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Steve Jobs Only Had a Hangover

Too much of a good thing: iPhone sales are approaching the 10 million mark. Or maybe he got sick trying to digest that $700 billion bailout, a.k.a. the Failure of Modern Capitalism (or How the Chickens have Come Home to Roost). I’m beginning to rethink the definition of “organized crime” as the American public is held hostage by wise guys who turned Wall Street into Heartattack and Vine.

Tom Waits: Tom Waits - Heartattack and Vine - Heartattack and Vine

John Hammond, Jr.: Wicked Grin

In the wake of all those “serious” reports about the health of Apple CEO Steve Jobs over the summer (such as Cramer’s stock manipulation game and Businessweek’s The Real Issue About Steve’s Health), and the mistakenly published pre-written obituary in August, it seemed obvious, not only to me but to everyone I talked to. We all agreed that some bogus report would surface to damage the stock value. It had already happened several times, ostensibly by mistake or simply sensationalist fever in the press. So we knew something like this would happen.

And what we have here is failure to anticipate.

When innovation disrupts something as important as journalism, many of us pay attention (whether we agree or not) with critics who point out the flaws of this innovation. We anticipate some of the dangers, and we act responsibly.

But many don’t. Last week’s stupidity by a professional blogger, as well as CNN, was matched only by the gullibility of traders who acted on the rumor. It’s a problem that many people confine themselves to organizations like Fox News and CNN, or even to mainstream bloggers, for accurate and true reporting. It’s related to the problem that hair-trigger, speculative factors can cause massive stock trades. People don’t anticipate dangers because the press and bloggers are too busy (chasing ambulances in this case) to write thoughtful pieces about the true value of Apple, with or without Steve Jobs.

And here’s my disclaimer: I not only own a pitiful amount of Apple stock, but my two sons are using the proceeds of Apple stock sales last year to go to college. (Way to go, Tony.) And I’m not selling, at least not yet.

I’m pissed at these irresponsible sensation-chasers, and in particular Silicon Alley Insider, a professional news blogger, for suggesting that CNN’s ownership of iReport gave credibility to the false story. Without doing a fact-check, this extremely popular blogger (with his own insider ties) fanned the flames of what is either a prank or worse, a crime. The SEC is investigating, because if the purpose of the person who started the rumor was to benefit financially from a fall in the stock price, then it is a criminal act. You think stock manipulation of this kind doesn’t happen often? Think again.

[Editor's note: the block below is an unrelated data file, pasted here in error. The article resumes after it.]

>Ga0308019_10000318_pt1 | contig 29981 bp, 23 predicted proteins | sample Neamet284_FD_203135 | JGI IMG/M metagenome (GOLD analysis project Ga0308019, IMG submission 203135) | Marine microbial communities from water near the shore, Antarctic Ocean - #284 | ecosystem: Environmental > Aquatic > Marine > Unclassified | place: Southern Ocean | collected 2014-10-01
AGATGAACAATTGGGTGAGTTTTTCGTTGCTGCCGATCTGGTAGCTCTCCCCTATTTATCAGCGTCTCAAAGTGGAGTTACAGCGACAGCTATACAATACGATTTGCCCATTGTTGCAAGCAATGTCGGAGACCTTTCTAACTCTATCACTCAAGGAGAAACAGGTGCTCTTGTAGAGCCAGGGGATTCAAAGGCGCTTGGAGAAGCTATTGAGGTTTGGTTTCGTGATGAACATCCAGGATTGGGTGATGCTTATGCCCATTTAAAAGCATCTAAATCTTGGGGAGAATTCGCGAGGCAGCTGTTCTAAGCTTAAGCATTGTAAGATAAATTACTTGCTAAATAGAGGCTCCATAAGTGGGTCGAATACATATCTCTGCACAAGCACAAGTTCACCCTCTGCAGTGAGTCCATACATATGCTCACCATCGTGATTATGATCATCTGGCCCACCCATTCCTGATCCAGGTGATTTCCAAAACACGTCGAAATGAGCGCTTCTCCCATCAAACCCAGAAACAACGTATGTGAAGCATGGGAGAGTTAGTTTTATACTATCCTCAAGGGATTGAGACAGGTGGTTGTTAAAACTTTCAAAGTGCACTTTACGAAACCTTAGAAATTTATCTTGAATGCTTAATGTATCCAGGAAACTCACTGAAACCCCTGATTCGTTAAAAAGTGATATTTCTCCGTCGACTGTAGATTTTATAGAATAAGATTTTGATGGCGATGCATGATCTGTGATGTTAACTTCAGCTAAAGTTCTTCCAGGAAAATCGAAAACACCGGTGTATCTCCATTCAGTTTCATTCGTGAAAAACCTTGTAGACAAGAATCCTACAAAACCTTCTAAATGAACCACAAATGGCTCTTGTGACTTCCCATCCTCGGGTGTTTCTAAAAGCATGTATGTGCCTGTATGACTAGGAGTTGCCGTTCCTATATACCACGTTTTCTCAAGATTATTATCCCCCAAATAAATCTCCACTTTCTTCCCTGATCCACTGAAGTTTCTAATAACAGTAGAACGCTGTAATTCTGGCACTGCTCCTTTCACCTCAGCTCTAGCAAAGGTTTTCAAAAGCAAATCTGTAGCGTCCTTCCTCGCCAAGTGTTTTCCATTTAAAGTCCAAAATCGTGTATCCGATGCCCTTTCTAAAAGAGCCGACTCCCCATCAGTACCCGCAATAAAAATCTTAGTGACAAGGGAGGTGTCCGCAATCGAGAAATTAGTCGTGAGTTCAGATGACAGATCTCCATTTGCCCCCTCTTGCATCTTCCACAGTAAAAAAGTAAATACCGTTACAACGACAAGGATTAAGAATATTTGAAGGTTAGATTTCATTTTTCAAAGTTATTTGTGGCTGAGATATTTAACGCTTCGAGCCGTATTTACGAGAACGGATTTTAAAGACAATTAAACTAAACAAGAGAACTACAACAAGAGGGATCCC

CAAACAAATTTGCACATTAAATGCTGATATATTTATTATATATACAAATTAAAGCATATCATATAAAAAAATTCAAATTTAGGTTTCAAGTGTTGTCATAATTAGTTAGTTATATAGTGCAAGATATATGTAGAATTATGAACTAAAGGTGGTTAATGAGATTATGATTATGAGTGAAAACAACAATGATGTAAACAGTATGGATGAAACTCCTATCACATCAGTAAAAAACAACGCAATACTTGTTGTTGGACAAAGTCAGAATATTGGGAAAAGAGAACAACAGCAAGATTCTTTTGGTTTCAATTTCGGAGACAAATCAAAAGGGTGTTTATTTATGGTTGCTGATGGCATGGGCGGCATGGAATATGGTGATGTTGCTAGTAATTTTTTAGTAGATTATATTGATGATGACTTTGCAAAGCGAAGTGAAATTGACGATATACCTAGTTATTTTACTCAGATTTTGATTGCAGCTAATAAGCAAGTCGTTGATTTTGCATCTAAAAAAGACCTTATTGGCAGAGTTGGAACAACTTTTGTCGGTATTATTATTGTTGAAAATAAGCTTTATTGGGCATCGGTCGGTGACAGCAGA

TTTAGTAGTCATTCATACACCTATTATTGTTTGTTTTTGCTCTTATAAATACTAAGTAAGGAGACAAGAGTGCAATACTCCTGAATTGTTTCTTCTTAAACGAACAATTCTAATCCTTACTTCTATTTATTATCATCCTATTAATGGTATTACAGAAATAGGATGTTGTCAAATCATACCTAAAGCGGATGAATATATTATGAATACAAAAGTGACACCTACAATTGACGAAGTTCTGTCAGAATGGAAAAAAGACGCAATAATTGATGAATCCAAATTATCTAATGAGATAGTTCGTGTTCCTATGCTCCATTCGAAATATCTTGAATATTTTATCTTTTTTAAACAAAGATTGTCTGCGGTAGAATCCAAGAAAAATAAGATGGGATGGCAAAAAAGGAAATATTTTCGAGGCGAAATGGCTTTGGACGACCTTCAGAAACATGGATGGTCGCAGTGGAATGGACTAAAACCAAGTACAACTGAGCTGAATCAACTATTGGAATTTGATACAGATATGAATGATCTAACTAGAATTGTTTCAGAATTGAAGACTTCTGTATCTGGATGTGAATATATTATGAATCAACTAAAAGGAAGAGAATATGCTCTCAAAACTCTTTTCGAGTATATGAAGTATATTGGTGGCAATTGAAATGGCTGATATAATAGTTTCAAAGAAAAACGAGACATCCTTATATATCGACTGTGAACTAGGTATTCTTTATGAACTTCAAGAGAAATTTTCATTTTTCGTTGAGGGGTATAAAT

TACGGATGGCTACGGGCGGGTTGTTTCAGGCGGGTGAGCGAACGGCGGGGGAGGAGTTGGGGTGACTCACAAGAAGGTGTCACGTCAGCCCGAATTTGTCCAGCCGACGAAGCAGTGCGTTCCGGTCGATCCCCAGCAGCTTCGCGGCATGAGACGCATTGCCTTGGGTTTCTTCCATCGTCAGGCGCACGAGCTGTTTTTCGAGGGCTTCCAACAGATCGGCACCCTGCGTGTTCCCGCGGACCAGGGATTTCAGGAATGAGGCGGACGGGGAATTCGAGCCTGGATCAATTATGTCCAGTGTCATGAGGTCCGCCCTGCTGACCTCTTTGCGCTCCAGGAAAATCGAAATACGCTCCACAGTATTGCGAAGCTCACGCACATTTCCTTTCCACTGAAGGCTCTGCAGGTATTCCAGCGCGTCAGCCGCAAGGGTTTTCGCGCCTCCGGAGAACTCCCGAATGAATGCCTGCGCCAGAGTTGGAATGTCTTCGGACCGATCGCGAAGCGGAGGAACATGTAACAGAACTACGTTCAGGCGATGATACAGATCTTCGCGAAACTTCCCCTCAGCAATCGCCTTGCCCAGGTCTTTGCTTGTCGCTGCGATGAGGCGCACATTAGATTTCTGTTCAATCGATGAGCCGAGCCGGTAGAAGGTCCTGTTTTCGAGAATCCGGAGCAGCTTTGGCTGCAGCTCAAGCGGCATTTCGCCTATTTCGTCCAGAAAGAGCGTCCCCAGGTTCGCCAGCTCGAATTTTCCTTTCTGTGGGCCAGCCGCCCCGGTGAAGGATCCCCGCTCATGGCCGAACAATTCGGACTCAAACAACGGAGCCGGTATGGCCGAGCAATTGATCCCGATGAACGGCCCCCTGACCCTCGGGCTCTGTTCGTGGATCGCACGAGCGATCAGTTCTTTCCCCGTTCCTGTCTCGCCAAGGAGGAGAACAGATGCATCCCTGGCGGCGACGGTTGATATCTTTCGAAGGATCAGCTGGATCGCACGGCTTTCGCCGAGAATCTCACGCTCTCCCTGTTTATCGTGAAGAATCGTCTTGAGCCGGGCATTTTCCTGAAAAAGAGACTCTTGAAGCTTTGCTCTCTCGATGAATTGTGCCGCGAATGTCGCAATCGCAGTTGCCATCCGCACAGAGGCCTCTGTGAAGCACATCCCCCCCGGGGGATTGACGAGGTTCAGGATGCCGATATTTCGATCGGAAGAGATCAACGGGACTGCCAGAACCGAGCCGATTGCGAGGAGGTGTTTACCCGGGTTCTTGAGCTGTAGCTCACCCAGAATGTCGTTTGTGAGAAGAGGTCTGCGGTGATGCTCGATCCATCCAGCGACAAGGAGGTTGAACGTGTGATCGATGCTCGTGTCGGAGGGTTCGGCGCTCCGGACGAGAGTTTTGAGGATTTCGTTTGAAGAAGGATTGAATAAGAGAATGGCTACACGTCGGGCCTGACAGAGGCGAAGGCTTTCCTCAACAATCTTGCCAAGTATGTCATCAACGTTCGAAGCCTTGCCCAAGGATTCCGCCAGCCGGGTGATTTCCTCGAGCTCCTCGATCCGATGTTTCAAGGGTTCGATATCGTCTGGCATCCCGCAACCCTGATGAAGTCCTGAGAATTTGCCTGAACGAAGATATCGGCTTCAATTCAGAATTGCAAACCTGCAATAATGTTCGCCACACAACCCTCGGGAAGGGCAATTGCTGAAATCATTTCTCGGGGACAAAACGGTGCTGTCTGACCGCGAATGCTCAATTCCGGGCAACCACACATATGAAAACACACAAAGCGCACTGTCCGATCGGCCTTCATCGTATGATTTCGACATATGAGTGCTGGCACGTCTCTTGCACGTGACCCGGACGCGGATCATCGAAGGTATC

My problem with this mess is not just the blogger who fanned it, but CNN, the organization that nurtured the flame in the first place with its iReport site. In my mind there is nothing innovative about “citizen journalism” as practiced at iReport. One could argue that CNN has found a way to post breaking news without having to send out reporters and TV crews, saving money at the expense of professional journalists and reporters.

Worse, I think it’s a misuse of citizen feedback. What are posted as “news” items on this site should simply be unverified (or even unverifiable) comments to real news stories and articles. Editors should consider their readers capable of anything, and should insulate the rest of us from the maniacs by consolidating maniacal reports in the comments section. That way readers would not confuse this stuff with news. Readers are a lot less interested in getting the story first as they are in getting an accurate report.

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Google has Mojo in Hand with the Chrome Browser

Some think Google’s Chrome, the company’s new browser, will suffer from lack of interest due to Microsoft Internet Explorer’s huge market share. Others think Chrome has a chance in the mobile market, where Microsoft is weak. One important blogger thinks it is the linchpin of a full onslaught against Microsoft, nothing less than a full on desktop operating system that will compete head on with Windows that will ultimately be successful.

I agree with the second and third opinions: Chrome has a chance in the mobile market, and it will also significantly influence the future of personal computing by challenging the Microsoft model. In the first place, Microsoft’s mobile browsing market share is already undermined by Apple Safari in the iPhone. Secondly, Google is adding the final piece of the puzzle to make its Android mobile operating system more or less the operating system of the Internet itself, essentially bypassing Microsoft’s monopoly on the desktop. It will indeed be the first browser built from the ground up with the idea of running applications rather than displaying pages. As Nicholas Carr put it, “Chrome is the first cloud browser.” The goal of Chrome is to influence the entire industry and upgrade the capabilities of all browsers so that they can better support Web services (applications) and cloud computing.